This month's Harvest Moon will be up early to light the night as well as act as a beacon for watching the annual fall bird migration through a small telescope.
Often passed over in favor of showier sights, the constellation of the Little Horse has charms of its own. Let's saddle up and go for a ride.
The Veil Nebula, the tattered remains of an ancient supernova explosion, is one of the most spectacular objects in the night sky. Did you know it has two dozen parts visible in amateur telescopes?
Watch a binocular-bright comet leapfrog across Auriga in the next few weeks before a remarkable conjunction with the bright star cluster, M35.
Four planets are great, but how about eight? You can see them all in a single night in the next couple weeks — if you play your cards right.
Using only binoculars, we explore a host of inky dust clouds, the dark nebulae that smudge the Milky Way on late summer nights.
Sometimes, it's just as exciting to watch a celestial object fade or disappear as it is to see it explode. We celebrate the "return" of a mysterious variable star and prepare for Pluto to occult a star.
Add a dash of random to your night sky viewing plans and you're guaranteed an adventure. We'll start ours with the famous globular M22 and see where it takes us.
Not only will the Moon will be totally eclipsed this Friday, but Mars will be at opposition and shine in tandem with the red Moon all night!
Wonder what to see now that Mars is at its biggest and brightest? Here are expert tips for when, where, and how to look.
Comet PanSTARRS (C/2017 S3) has erupted again! Now bright enough to see in binoculars, it might become a naked-eye object if it survives until perihelion.
With opposition only weeks away, will the current global dust storm finally break? We look at the prospects.
The last and one of the most picturesque occultations of Aldebaran by the Moon happens on Tuesday morning, July 10. Catch it or wait 15 years for the next!
July's a busy month for skywatching. Not only are five bright planets in view, but three comets and a newly-discovered nova are also observable. And it all starts with a bang on Independence Day.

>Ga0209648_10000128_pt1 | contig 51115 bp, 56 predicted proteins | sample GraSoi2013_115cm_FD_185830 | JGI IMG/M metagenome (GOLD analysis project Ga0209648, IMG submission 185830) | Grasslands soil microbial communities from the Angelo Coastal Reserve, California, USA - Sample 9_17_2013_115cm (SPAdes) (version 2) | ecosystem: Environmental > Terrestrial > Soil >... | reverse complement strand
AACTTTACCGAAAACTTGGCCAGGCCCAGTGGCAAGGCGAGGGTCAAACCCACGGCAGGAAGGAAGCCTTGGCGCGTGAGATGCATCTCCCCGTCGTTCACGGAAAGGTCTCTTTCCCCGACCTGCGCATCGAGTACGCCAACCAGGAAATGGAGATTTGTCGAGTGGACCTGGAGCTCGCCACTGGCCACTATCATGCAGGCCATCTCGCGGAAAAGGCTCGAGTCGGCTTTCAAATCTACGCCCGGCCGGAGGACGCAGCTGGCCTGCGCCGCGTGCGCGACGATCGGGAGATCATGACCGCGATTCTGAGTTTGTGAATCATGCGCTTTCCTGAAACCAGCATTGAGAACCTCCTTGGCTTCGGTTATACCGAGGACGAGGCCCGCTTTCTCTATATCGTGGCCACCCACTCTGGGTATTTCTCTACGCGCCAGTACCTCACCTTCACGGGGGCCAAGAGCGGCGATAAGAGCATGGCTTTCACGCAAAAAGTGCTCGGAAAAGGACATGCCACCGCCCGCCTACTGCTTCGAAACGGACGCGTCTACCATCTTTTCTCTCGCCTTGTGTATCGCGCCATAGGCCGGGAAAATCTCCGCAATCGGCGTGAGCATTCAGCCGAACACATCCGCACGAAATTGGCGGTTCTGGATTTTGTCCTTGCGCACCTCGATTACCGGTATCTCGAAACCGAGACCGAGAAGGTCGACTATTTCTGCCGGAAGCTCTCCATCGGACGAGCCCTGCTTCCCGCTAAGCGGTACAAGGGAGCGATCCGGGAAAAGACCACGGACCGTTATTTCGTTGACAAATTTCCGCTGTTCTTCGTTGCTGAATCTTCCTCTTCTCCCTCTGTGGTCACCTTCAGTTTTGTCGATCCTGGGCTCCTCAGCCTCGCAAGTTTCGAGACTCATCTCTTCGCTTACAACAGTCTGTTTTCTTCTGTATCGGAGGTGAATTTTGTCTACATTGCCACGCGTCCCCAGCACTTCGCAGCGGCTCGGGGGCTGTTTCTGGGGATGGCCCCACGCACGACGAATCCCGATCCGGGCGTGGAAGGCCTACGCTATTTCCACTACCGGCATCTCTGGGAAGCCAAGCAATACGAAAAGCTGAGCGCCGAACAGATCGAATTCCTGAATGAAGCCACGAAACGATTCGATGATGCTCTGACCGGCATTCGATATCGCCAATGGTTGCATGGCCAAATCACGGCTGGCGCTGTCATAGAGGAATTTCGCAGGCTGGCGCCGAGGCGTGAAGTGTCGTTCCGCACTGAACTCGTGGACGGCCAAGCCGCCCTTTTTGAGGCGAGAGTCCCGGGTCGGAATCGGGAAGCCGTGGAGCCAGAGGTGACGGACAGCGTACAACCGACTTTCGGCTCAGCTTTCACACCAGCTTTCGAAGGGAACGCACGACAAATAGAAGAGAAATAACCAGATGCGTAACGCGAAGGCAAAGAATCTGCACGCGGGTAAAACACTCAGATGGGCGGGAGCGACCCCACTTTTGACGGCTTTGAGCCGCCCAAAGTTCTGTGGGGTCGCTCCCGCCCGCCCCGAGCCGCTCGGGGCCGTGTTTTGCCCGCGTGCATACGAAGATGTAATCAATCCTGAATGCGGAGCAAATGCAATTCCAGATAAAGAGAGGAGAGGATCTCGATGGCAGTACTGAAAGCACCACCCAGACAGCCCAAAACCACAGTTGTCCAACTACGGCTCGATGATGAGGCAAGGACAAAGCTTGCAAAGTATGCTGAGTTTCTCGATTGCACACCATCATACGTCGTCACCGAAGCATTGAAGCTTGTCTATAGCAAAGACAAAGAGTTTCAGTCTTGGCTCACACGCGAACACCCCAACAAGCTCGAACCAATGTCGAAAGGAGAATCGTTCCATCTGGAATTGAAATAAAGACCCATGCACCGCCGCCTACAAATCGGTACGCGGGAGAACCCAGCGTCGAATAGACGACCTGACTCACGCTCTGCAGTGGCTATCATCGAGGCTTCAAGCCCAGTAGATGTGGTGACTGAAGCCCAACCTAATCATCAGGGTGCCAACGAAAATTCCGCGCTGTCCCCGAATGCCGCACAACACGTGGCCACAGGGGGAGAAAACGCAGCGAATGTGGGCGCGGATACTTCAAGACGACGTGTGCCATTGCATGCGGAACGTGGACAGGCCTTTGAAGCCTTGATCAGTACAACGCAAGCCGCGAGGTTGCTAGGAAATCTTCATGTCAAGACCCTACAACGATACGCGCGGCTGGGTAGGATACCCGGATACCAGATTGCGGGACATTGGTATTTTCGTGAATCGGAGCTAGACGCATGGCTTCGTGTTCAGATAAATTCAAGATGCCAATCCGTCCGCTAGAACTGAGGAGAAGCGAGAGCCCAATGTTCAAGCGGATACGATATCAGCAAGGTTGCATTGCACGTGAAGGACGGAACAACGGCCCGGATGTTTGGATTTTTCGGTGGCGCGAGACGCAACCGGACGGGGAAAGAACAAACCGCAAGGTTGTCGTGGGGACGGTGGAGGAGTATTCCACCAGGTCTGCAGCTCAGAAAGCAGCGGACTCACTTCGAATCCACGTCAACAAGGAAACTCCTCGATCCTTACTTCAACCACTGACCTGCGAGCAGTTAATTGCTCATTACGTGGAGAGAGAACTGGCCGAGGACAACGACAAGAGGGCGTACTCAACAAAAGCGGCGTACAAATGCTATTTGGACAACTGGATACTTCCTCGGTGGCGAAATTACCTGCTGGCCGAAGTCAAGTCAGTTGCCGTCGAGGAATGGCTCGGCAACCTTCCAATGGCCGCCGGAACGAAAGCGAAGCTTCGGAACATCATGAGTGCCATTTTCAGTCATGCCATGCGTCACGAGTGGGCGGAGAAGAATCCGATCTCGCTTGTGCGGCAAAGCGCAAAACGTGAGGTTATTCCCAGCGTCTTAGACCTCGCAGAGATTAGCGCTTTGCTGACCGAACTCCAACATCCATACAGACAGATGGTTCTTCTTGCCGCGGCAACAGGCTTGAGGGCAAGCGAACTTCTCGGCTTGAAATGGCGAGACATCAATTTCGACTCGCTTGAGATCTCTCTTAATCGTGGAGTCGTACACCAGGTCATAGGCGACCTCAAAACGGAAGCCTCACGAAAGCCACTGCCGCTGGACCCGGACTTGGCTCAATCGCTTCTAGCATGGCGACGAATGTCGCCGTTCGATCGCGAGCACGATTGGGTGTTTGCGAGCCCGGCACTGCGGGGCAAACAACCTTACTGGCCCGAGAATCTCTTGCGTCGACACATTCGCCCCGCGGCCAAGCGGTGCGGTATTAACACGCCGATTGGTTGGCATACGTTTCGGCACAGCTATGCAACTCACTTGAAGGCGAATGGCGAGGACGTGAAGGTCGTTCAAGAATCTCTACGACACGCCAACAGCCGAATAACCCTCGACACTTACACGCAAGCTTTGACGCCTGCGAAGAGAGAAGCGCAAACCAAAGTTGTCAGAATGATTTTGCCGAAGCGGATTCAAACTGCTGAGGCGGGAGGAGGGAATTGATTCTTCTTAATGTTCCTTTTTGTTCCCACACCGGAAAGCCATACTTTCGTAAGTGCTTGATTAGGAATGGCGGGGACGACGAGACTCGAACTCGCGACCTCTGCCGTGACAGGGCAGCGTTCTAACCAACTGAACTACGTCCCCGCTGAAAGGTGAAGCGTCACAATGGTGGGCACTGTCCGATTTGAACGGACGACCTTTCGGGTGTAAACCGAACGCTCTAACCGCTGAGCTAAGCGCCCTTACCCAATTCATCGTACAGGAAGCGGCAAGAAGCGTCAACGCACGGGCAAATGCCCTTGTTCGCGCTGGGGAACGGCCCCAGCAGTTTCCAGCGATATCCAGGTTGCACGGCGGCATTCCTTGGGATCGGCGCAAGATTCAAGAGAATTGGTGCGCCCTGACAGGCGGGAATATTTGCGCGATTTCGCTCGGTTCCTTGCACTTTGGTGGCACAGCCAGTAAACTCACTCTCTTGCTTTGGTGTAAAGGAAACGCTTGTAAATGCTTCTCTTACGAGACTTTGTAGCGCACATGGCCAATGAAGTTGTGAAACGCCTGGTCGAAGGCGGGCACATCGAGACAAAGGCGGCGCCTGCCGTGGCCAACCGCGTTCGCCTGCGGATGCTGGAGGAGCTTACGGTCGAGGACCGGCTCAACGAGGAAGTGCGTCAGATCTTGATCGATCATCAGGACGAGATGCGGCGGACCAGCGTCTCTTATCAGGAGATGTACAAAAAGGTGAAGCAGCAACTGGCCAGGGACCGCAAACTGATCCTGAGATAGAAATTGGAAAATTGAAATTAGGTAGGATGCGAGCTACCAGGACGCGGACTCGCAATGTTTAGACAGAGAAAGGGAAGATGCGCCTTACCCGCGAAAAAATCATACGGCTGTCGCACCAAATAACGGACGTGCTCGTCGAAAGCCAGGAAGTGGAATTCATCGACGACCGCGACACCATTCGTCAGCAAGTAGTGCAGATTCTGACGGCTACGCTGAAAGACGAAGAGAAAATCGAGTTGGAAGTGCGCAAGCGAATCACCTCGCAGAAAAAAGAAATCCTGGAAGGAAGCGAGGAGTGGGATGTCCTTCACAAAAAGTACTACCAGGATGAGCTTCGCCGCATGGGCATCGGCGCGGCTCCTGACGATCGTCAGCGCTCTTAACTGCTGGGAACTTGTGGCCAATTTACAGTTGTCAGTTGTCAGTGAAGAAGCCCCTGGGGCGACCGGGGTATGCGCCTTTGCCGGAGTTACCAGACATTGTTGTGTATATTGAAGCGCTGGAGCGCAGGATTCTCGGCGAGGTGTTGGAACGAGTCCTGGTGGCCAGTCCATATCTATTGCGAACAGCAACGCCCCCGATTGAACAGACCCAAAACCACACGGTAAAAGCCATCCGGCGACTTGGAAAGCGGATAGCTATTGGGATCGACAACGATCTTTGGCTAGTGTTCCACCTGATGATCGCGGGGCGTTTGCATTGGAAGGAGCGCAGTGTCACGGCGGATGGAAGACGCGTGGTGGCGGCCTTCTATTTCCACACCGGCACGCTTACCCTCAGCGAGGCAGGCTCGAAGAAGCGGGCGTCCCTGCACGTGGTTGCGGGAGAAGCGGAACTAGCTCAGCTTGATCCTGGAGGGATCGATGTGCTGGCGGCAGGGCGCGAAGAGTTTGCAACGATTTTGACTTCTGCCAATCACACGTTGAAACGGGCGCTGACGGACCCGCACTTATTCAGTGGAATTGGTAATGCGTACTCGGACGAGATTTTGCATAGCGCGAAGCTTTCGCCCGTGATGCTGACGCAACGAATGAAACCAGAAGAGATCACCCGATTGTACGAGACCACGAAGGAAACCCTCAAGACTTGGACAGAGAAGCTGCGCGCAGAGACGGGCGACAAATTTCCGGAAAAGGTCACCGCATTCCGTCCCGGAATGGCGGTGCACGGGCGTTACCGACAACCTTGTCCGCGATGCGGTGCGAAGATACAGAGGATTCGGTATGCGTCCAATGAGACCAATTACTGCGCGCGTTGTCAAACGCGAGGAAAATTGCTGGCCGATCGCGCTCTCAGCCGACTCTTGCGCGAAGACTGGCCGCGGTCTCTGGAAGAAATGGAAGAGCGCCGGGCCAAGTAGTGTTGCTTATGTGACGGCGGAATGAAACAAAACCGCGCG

No telescope? No problem. Just use your eyeballs! On a dark summer night at least two dozen deep-sky objects can be seen without optical aid.
Will Mars soon be hidden under a veil of dust? Let's hope not. We explore the current storm and the planet's upcoming close opposition.
If you like sunrises and sunsets, look for the green flash, a phenomenon that happens more often that you think.
The Great Hercules Cluster is on everyone's observing list this summer. But there's lots more to see within a stone's throw of this grand object — like 20 galaxies!
Don't look now — it's already gone! Asteroid 2018 LA screeched into Earth's atmosphere only 7 hours after its discovery to create a Sun-bright spectacle over South Africa and Botswana.
Vesta, the brightest asteroid, puts on one of its best shows ever in June, when it shines enough to see without optical aid.
The annual International Space Station marathon is underway with multiple passes visible each night. Here are some fun and unique ways to see and share it.
A familiar light shines in the east at dusk, Venus makes a pit stop at a departing star cluster, and Comet PanSTARRS (C/2016 M1) coaxes before dawn.
Jupiter's at opposition this week. Close and bright, it shines like a midnight version of Venus. No matter your scope, the biggest planet is always a crowd-pleaser.
Time travel is one of the best things about astronomy. Check out two websites that give skywatchers a more visceral sense of stellar distances and how constellations change shape across the sweep of time.
In a rare move, a sleepy cataclysmic variable blows its top and suddenly becomes a nova.